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Can Obama Turn China Green? February 3, 2009

Posted by tkcollier in Economy & Business, Enviroment.

There are good reasons for cooperation, however. On the Chinese side, the Communist Party’s legitimacy lies largely in its ability to deliver economic growth and higher living standards to its people. Yet the World Bank estimates that the total cost of air and water pollution is already 5.8% of GDP, and unbreathable air certainly does not constitute a higher standard of living—as China’s population is fast realising. In 2005 alone, there were 51,000 pollution-related protests, roughly 140 each day.

And the U.S. needs a boost to its own international legitimacy. Co-operating with China on one of the most pressing issues of our time is an excellent opportunity to do so. If that’s not reason enough, a U.S.-China partnership on energy productivity is good business. Global demand for low-carbon energy could create a $500 billion annual market by 2050. Instituting policies that will encourage innovation now can ensure future competitiveness in an important industry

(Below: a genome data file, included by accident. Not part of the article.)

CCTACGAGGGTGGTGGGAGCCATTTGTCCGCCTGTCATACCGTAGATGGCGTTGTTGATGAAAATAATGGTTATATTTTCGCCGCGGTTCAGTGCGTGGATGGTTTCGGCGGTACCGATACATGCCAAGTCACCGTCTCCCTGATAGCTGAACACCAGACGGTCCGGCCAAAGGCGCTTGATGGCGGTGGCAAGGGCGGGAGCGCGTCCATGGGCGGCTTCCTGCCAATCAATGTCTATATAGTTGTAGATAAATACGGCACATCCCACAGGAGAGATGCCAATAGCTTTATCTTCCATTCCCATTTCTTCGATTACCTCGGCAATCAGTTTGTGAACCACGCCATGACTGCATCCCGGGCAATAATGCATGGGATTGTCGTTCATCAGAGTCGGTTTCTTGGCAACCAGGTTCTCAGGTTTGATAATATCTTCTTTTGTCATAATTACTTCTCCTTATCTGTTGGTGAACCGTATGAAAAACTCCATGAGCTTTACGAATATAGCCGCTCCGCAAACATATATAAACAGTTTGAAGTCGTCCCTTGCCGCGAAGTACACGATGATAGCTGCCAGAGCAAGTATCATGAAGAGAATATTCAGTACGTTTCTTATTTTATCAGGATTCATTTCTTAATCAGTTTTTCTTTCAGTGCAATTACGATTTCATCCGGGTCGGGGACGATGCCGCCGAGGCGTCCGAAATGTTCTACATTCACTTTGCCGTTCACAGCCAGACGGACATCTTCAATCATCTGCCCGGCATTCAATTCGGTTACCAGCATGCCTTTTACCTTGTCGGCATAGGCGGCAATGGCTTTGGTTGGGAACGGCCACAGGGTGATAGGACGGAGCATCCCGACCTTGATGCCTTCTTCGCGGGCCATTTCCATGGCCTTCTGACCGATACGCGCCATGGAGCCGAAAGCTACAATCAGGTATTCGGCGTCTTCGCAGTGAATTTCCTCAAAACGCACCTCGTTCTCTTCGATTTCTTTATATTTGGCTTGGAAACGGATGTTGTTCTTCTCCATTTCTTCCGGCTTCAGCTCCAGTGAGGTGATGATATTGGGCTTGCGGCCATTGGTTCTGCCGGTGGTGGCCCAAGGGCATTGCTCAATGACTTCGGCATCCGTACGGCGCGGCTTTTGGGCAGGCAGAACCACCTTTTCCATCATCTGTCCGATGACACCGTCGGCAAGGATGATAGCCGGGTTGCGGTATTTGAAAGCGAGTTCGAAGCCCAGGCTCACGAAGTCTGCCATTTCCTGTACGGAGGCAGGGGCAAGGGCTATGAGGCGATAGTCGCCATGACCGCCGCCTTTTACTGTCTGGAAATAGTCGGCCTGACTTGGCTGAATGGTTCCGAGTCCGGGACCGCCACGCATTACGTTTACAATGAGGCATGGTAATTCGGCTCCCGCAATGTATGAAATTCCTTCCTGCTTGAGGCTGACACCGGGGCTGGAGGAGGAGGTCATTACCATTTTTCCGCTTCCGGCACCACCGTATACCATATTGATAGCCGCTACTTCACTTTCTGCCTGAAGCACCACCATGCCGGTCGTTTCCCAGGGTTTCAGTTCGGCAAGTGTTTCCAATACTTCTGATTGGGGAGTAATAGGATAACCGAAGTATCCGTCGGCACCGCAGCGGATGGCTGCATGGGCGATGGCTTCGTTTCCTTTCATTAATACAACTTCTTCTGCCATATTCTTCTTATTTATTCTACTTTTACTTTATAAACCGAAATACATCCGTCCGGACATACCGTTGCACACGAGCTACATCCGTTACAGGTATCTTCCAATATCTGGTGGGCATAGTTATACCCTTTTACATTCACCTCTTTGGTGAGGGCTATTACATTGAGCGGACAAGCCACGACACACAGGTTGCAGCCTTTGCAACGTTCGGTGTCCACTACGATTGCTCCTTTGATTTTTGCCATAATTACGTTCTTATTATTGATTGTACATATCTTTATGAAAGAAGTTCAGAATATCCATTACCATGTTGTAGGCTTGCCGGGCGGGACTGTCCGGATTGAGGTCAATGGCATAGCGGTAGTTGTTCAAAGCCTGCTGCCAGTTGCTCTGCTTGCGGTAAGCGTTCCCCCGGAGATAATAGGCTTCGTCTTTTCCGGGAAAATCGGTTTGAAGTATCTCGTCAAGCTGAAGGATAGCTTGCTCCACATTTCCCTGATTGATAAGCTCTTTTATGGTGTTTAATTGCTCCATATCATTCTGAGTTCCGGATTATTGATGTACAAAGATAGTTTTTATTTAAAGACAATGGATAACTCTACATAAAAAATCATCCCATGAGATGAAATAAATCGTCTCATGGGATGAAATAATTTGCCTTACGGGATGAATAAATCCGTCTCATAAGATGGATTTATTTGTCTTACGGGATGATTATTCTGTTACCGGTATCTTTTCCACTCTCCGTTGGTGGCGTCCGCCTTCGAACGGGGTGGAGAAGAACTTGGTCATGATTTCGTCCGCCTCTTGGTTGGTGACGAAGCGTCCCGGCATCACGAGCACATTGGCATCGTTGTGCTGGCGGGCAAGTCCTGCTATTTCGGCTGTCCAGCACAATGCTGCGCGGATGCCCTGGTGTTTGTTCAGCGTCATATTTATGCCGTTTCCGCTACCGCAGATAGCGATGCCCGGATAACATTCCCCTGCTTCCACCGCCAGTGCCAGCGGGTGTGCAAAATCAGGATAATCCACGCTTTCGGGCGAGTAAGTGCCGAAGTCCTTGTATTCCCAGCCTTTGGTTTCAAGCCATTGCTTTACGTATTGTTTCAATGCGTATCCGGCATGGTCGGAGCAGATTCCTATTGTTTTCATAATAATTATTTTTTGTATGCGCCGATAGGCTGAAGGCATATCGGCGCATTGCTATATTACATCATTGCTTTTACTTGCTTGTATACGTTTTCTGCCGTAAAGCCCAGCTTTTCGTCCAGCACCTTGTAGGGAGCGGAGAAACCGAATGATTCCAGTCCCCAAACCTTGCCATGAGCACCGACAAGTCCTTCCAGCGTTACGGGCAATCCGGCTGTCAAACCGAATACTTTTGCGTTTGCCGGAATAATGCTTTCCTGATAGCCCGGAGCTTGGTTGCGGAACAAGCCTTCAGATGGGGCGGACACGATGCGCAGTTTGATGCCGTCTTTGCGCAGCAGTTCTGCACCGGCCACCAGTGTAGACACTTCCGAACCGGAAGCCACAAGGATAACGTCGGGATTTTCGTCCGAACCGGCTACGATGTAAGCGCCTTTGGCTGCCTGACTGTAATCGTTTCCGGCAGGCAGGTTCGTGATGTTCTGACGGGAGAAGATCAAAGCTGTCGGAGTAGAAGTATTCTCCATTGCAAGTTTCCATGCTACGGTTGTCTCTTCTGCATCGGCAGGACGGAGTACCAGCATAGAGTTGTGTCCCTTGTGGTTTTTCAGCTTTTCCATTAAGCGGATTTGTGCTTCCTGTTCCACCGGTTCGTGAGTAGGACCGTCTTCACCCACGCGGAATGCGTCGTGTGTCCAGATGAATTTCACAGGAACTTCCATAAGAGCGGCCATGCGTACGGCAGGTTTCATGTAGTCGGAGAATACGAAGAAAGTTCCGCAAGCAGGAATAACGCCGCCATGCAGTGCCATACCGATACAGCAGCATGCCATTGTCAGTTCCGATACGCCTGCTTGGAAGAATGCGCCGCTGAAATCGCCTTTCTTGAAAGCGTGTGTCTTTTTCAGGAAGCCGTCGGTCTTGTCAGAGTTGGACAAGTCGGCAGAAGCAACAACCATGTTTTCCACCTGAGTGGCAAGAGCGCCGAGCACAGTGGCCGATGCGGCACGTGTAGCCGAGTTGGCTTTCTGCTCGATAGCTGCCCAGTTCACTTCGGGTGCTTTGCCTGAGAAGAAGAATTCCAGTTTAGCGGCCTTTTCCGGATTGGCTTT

via Far Eastern Economic Review | Turning the East Green.


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